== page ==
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Clinical Investigations: DYSPNEA |

Relationship Between Impaired Pulmonary Diffusion and Cardiopulmonary Exercise Capacity After Heart Transplantation*

Ralf Ewert, MD; Roland Wensel, MD; Leonhard Bruch, MD; Sven Mutze, MD; Ulrike Bauer, MD; Mathias Plauth, MD; Franz-Xaver Kleber, MD
Author and Funding Information

*From the Deutsches Herzzentrum Berlin (Drs. Ewert, Wensel, and Bauer), Klinik für Innere Medizin (Drs. Bruch and Kleber), and Institut für Radiologie (Dr. Mutze), Unfallkrankenhaus Berlin, and IV. Medizinische Klinik (Dr. Plauth), Klinikum Charité, Humboldt Universität zu Berlin, Germany.

Correspondence to: Ralf Ewert, MD, Deutsches Herzzentrum Berlin, Augustenburger Platz 1, 13 353 Berlin, Germany; e-mail: rewert@dhzb.de



Chest. 2000;117(4):968-975. doi:10.1378/chest.117.4.968
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Study objectives: Diffusion impairment and reduced performance in cardiopulmonary exercise testing (CPX) have been found in patients after heart transplantation. The pathogenesis of these abnormalities is unclear. In particular, the contribution of pulmonary interstitial changes has not yet been verified.

Design: We analyzed pulmonary function tests, high-resolution CT (HRCT), echocardiography, left heart catheterization, and CPX in transplanted patients.

Patients: Forty long-term survivors were studied at a median of 47 months (range, 12 to 89 months) after heart transplantation.

Results: Diffusion was impaired in 40% (transfer factor for carbon monoxide) or 82.5% (carbon monoxide transfer coefficient) of the patients. Diffusion impairment was caused by a decreased diffusing capacity of the alveolar capillary membrane in 89% and/or by a decreased blood volume of the alveolar capillaries in 46% of cases. In five patients (12.5%), CT revealed interstitial lung changes. These patients did not have different values of diffusion capacity. Maximal oxygen uptake and ventilatory efficiency during exercise (minute ventilation/carbon dioxide output slope) were impaired in 92% and 46% of the cases, respectively.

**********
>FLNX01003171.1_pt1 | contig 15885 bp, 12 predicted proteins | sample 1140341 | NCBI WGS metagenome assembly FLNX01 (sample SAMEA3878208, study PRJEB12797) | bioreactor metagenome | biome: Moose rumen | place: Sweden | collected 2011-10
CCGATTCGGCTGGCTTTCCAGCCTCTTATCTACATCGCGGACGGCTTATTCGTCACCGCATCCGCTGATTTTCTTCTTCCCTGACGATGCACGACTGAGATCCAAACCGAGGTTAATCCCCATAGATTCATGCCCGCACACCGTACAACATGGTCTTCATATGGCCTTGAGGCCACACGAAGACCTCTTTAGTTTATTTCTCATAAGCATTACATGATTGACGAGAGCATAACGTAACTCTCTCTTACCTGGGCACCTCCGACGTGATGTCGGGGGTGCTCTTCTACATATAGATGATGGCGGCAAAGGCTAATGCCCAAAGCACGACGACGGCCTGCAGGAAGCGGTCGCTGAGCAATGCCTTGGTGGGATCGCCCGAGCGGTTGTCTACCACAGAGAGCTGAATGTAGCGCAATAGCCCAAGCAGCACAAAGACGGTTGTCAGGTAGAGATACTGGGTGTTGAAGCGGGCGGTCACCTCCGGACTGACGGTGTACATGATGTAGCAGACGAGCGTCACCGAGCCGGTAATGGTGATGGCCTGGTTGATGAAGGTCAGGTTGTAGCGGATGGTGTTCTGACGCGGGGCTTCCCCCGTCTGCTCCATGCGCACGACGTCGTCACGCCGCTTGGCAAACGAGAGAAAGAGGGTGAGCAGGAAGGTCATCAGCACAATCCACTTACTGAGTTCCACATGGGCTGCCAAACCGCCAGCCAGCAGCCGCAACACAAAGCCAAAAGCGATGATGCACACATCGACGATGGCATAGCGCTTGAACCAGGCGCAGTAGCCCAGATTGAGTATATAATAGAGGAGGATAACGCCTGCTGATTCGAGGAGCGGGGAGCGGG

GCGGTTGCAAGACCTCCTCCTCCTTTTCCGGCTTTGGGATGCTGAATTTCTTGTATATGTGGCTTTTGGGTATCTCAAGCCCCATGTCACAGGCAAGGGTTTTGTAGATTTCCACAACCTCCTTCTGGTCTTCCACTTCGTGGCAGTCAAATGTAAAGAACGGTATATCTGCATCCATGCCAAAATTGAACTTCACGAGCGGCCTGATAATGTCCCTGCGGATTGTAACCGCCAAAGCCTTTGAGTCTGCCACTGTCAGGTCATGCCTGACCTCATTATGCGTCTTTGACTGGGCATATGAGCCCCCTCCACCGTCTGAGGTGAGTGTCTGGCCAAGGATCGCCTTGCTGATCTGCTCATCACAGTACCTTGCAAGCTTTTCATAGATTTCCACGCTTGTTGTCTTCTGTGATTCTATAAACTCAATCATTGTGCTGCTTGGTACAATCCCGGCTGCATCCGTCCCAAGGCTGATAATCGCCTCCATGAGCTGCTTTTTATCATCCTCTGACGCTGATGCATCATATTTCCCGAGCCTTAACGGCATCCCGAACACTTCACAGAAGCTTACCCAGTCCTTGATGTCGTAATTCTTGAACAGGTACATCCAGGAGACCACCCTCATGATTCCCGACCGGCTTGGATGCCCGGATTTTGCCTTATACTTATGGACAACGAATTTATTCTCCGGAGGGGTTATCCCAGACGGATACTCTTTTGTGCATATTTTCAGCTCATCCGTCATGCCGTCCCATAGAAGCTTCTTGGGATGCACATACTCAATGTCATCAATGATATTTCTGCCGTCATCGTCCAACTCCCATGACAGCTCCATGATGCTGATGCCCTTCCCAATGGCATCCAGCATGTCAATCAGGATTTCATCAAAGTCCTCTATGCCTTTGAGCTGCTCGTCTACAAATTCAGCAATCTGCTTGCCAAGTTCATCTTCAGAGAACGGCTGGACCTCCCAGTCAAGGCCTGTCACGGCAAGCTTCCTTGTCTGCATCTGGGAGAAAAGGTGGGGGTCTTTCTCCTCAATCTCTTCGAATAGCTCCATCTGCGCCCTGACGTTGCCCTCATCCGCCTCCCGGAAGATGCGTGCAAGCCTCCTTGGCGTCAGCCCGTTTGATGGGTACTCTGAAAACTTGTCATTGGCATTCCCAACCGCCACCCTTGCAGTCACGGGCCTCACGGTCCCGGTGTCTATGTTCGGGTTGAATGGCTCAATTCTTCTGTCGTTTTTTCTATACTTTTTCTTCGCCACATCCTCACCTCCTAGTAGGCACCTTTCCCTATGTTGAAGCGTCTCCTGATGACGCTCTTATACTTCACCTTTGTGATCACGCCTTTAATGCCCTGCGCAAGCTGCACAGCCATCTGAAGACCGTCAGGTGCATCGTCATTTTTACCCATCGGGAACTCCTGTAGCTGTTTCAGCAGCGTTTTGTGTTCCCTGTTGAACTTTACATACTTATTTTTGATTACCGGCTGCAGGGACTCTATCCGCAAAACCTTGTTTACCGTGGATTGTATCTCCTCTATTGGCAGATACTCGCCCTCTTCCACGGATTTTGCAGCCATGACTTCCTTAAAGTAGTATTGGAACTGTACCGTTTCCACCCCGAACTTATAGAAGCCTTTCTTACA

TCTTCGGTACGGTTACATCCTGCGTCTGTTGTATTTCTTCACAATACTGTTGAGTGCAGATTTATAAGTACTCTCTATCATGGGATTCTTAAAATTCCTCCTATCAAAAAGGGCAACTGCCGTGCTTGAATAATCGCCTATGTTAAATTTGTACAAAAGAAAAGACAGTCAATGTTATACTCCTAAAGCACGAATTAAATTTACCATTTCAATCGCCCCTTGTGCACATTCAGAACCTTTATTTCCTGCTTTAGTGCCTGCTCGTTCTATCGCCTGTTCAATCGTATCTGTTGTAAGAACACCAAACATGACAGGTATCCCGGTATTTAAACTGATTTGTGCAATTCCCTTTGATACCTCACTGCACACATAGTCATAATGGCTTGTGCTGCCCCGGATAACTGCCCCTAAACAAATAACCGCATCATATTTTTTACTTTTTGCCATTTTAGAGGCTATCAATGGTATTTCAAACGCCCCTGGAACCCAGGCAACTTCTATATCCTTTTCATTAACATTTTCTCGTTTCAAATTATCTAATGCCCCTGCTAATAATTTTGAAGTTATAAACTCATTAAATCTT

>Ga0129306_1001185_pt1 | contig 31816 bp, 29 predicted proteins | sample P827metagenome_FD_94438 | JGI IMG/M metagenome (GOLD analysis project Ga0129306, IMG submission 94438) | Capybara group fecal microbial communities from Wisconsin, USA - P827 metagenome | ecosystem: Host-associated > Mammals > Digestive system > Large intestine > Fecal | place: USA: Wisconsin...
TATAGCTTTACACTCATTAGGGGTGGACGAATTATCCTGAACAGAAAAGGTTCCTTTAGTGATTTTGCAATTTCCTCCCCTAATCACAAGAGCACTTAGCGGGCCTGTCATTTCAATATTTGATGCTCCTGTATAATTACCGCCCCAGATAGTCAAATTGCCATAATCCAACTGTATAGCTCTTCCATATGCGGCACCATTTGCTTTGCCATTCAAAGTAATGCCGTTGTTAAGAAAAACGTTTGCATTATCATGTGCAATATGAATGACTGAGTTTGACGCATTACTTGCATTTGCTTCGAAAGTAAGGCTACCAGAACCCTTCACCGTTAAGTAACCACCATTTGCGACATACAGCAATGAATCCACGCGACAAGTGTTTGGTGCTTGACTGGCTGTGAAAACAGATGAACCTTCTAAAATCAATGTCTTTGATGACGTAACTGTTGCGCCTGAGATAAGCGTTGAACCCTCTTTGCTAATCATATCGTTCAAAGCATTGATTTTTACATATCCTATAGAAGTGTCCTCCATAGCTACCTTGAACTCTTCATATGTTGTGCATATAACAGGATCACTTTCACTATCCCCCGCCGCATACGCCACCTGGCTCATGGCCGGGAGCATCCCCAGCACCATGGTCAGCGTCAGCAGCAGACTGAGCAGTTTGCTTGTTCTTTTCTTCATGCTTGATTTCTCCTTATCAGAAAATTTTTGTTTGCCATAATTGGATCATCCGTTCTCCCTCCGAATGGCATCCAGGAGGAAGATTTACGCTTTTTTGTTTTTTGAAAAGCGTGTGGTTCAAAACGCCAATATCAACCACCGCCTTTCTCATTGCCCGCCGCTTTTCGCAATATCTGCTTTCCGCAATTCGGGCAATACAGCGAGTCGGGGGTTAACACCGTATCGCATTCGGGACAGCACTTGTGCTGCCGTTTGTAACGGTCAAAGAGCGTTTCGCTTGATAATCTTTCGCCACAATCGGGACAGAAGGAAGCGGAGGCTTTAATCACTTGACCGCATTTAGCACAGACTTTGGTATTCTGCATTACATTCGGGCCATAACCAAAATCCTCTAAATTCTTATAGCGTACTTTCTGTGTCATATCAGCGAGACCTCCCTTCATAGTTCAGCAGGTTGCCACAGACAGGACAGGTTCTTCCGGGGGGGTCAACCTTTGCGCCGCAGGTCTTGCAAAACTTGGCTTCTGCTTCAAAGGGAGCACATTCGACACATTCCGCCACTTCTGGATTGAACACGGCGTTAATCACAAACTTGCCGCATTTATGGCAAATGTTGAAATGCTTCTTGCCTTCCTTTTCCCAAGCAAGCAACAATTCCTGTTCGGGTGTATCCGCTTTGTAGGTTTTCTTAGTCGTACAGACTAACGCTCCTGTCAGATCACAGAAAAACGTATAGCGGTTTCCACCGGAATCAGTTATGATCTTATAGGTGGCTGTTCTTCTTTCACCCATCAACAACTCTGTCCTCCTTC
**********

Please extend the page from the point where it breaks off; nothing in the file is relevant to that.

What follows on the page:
Conclusions: Our data show that the diffusion abnormalities are caused by an impaired diffusion status of the alveolar capillary membrane. Interstitial changes detectable in HRCT were found not to be involved in this process. The reduced performance in CPX in our long-term survivors is caused by pulmonary perfusion abnormalities and low tidal volume, which is due to the deconditioning of respiratory muscle, rather than by interstitial changes or diffusion abnormalities.


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